Journal Article Annotations
2023, 1st Quarter
Annotations by Samuel Kohrman, MD
From the combined six observational cohort studies, eight case series and 79 case reports, 119 of 182 (>80%) patients with catatonia reached a partial or full remission of catatonic symptoms following clozapine treatment. Of the 81 patients from cohort studies, 74% of patients reached partial and 10% reached full remission; 55 patients (68%) were diagnosed with schizophrenia while the remaining patients had unspecified diagnoses. From the case reports and case series, 81% of patients combined reached either partial remission (18%) or full remission (63%); 24 patients (24%) had clozapine withdrawal catatonia, 64 patients (63%) were diagnosed with a schizophrenia or related disorder. Concurrent treatment for catatonia included benzodiazepines (61%),antipsychotics (72%), and/or ECT (41%). In case reports and case series, clozapine took weeks to lead to resolution in partial responders (mean 41 days) and in complete responders (mean 54 days).
Strength and weaknesses:
This is the first systematic review to specifically investigate clozapine usage to treat catatonia. As a systematic review of observational studies, only an associative relationship can be drawn and findings should be interpreted with caution given the overall low and moderate quality of studies used. Cohort studies demonstrated more of a partial response finding than did the case reports and case series, which suggests in the latter likely confirmation and publication biases towards publishing positive outcomes. We cannot draw direct conclusions on the effect of clozapine on catatonia as more than half of patients received one or a combination of concurrent treatments (benzodiazepine, antipsychotic, and/or ECT) rather than clozapine alone. Additionally, there were no included head-to-head comparisons of clozapine to other treatments.
With a low to perhaps a cautiously low-to-medium level of evidence, it is reasonable to consider clozapine as part of the armamentarium of non-first line agents for treating catatonia. Given the overall challenges of treating catatonia, clozapine may be helpful in treating catatonia in cases of co-existing psychosis, in undifferentiated aetiology, or in clozapine withdrawal catatonia particularly if first line therapies of benzodiazepines and or ECT are ineffective, partially effective, or not fully feasible. Further studies are surely warranted.
Out of 335 studies included in this systematic review, 707 patients were included to determine the accuracy of EEGs in discerning between neuropathological processes and primary mental disorders as aetiologies for catatonia. Large studies showed that an abnormal EEG could predict medical causes of catatonia with sensitivity of 0.82 and specificity of 0.66, as compared to smaller studies with sensitivity of 0.76 and specificity of 0.67. Limbic encephalitis, epileptiform discharges, focal abnormalities and status epilepticus were highly specificfor medical causes, even though with varying sensitivity. Interestingly, features of encephalopathy were found in both medical and psychiatric proposed aetiologies of catatonia; a significant minority (23%) of patients with a presumed psychiatric cause for catatonia had an abnormal EEG, most often with signs of encephalopathy.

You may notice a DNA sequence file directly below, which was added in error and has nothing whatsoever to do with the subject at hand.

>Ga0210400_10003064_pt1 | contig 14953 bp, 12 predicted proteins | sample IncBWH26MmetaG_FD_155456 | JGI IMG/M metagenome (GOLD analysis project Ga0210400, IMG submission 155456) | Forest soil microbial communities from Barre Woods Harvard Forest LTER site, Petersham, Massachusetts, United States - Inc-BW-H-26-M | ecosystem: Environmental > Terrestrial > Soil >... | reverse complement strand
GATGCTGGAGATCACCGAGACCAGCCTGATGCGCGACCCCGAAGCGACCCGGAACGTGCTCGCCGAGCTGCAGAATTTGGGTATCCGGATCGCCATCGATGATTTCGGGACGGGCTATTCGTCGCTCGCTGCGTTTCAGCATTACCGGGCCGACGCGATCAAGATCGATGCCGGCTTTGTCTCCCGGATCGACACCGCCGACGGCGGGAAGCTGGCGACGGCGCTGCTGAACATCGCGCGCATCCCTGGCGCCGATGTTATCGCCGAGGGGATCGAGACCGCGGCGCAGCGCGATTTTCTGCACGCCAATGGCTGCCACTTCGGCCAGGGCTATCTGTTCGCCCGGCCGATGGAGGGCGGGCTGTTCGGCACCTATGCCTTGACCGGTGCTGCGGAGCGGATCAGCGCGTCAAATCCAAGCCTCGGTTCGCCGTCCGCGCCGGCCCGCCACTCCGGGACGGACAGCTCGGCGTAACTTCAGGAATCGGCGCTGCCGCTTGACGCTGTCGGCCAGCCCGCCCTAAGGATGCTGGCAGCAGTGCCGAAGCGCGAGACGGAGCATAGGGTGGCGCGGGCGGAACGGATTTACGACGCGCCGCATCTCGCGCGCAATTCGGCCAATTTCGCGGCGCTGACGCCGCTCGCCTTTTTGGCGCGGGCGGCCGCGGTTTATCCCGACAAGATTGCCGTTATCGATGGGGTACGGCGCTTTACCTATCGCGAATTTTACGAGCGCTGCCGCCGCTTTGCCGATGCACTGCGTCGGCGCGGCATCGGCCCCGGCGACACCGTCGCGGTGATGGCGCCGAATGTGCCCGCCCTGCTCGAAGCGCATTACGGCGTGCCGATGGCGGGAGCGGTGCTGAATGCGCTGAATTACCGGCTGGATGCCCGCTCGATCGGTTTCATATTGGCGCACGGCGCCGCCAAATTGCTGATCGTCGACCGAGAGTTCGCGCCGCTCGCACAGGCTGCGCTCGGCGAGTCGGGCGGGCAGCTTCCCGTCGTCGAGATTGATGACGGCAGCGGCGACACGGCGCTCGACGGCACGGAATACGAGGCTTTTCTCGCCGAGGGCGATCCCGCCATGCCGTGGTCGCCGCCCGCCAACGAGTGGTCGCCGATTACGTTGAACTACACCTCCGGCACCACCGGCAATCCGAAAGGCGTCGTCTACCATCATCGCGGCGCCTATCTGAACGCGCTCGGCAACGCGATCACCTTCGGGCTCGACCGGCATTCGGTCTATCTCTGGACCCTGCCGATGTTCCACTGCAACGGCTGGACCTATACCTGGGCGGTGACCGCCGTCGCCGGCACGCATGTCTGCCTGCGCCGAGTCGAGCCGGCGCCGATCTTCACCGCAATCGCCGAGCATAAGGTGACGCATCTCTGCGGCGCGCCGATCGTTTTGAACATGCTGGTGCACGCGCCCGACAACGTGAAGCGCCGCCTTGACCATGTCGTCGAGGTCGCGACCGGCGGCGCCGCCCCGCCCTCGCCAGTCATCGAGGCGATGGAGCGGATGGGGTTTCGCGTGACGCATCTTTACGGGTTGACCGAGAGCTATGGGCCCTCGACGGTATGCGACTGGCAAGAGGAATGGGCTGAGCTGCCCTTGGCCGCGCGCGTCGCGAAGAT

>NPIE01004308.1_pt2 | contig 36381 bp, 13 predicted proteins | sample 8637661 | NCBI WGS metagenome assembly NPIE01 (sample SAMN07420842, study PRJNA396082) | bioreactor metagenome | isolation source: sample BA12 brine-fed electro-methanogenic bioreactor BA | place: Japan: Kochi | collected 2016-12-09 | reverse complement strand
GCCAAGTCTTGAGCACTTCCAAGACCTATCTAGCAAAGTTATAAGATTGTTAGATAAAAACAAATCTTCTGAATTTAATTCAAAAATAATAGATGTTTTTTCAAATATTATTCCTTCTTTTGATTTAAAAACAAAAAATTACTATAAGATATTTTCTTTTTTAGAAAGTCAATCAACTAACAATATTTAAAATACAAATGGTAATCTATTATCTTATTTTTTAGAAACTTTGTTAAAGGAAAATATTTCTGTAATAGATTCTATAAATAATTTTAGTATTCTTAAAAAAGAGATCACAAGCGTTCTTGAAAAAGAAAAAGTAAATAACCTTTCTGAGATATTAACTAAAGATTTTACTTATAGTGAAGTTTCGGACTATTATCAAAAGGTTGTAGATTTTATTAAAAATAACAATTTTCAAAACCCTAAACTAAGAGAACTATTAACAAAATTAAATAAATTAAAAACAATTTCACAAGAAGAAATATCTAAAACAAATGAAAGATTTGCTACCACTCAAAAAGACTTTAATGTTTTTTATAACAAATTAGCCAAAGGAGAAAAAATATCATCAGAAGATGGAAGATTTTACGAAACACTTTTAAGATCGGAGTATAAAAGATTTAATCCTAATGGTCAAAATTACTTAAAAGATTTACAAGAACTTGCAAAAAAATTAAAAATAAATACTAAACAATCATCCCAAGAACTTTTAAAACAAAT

Strength and weaknesses:
This is the first systematic review and meta-analysis investigating the test accuracy of EEGs in determining aetiology of catatonia. All studies included were observational and the threshold for classifying an EEG as abnormal differed between studies. Selection bias and reporting bias may have played a role in findings; only patients whose clinical presentation justified use of an EEG were included in this study.
As recommendations vary about when to use EEGs in the workup of catatonia, this study can guide C-L psychiatrists to utilize EEGs as a component of the medical workup in cases of catatonia with diagnostic uncertainty, including when there is uncertainty regarding a possible neuropathologic cause. Given the broad aetiologies of catatonia, C–L psychiatrists encounter a large majority of cases in a general medical setting. Thus, for hospital-based C-L psychiatrists, the question of utilizing EEGs in the workup of diagnostically uncertain catatonia may be less of a question of clinical utility and more of a question of availability of resources and timing as it could delay treatment. Furthermore, the state of catatonia can be considered as a neuropathological process, whether its aetiology is a primary mental disorder, a medical process or a combination of the two.